Breaking Out Of The Prison Formula

Jul 16 2013 @ 3:04pm

You can almost hear Michelle Dean sigh with relief as she deems Orange Is the New Black “more than just a privileged-white-lady-goes-to-prison-story”:

[It's] a tricky sell of a show, sitting as it does at an increasingly raucous intersection of pop culture and identity politics. The show follows Piper Chapman (Taylor Schilling) as she heads to jail for 15 months following a very bad decision in her early 20s. The privileged-white-girl-on-the-wrong-side-of-the-tracks plot can very quickly become a powder keg, as Lena Dunham so recently learned. Plus, comedy is an odd match for this setting; we usually expect more grit and gloom from prison, as in HBO’s Oz. But somehow, creator Jenji Kohan has whipped up a delightful show from that dicey premise.

Alan Sepinwall praises the series for zooming out from the main character:

Through Piper, we get to learn how the prison ecosystem works — the voluntary segregation by race, the legal and extra-legal aspects of the prison economy — but we also find out, through flashbacks and present-day dialogue, how the other inmates put themselves here and how incarceration has and hasn’t changed them from the person they were before they were given a jumpsuit and an ID number.

It’s with those stories — how a shy undocumented teenager from Jamaica grew into one of the prison’s most feared elders (Michelle Hurst), the difficult gender transition a fireman made to wind up as the resident hairstylist (Laverne Cox), the way certain lesbian inmates (like Natasha Lyonne‘s recovering addict) feel when their current lovers prepare to return to men on the outside — that Orange becomes particularly engrossing.

In fact, Emily Nussbaum suggests that white, well-educated Piper serves as a narrative “Trojan horse”:

Orange would likely not have been green-lighted if its central story had involved a poor black drug dealer. Even The Wire, one of the blackest TV crime dramas ever, had a white antihero as its lead. So did Oz, which shared a similar premise. (White person lands in penitentiary hell.) But Orange uses that premise as a lure to get us to listen to other voices.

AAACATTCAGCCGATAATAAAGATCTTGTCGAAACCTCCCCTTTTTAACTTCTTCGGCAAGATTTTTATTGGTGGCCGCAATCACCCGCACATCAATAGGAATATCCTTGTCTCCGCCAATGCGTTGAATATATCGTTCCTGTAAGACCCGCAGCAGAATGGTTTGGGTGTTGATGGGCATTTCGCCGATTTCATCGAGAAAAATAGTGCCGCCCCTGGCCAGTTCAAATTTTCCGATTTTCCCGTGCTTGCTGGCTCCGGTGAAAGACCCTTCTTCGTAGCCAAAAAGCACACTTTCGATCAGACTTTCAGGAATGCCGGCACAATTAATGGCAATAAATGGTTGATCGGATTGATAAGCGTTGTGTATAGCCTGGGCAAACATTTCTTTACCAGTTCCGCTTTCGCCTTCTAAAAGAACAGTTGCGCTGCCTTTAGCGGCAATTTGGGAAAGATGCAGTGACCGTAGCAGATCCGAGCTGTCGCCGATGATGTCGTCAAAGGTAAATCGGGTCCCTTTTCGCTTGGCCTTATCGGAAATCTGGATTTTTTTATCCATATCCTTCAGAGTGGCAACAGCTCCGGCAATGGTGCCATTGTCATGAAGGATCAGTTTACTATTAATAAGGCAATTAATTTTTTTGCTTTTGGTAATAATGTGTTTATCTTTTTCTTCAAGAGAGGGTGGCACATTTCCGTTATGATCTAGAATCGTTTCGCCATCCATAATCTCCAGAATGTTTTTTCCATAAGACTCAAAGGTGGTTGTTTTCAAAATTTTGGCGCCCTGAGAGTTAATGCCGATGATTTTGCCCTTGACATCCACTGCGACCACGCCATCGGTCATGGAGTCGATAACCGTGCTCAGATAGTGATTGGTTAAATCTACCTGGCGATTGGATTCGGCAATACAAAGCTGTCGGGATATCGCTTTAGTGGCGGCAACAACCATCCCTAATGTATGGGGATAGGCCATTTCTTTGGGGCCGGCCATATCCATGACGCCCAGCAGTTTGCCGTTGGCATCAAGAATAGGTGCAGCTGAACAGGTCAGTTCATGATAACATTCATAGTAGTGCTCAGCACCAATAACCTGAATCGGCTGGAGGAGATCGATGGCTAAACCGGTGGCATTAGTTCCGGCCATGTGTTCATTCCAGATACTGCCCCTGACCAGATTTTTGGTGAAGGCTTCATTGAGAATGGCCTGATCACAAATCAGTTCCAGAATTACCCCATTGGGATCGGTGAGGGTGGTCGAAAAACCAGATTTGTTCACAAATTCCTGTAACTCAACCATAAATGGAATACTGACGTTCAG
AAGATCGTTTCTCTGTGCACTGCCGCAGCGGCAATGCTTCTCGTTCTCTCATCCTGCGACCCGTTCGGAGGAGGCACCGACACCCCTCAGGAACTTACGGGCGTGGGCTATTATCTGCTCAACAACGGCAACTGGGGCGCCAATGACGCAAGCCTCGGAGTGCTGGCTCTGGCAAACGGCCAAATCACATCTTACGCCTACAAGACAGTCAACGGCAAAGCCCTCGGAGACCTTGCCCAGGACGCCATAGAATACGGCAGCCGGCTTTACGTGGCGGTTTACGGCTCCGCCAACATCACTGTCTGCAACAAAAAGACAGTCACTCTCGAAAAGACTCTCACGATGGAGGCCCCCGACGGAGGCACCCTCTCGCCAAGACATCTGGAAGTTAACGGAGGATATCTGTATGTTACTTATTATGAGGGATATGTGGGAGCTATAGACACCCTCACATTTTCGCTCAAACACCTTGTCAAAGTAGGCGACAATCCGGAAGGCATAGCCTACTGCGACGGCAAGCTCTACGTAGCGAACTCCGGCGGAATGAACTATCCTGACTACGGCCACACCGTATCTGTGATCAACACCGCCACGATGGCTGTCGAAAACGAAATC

Meanwhile, Matt Zoller-Seitz lauds the show for its “unusually complex and open-hearted” take on sexuality:

The heroine is bisexual, and at no point does the series suggest that she didn’t really love the woman who got her into this mess, or that she doesn’t really love her fiancé. There’s also a transgender character, Sophia Burset (played by African-American transsexual actress Laverne Cox), who enters the story with the eccentric definition of every other character and is never once presented as inherently comical or strange.

Nussbaum concurs:

[The women of Orange] form quasi-familial tribes and wounded triangles; it’s a matriarchal subculture that, as a Seven Sisters graduate, Piper had some preparation for. There are more lesbians here—butch and femme and of every ethnicity—than in any other series on television. Viewers ravenous for representation often graded the fun, flawed The L Word on a curve. Though Orange bears a resemblance to that show, it’s the more solid of the two, at least so far.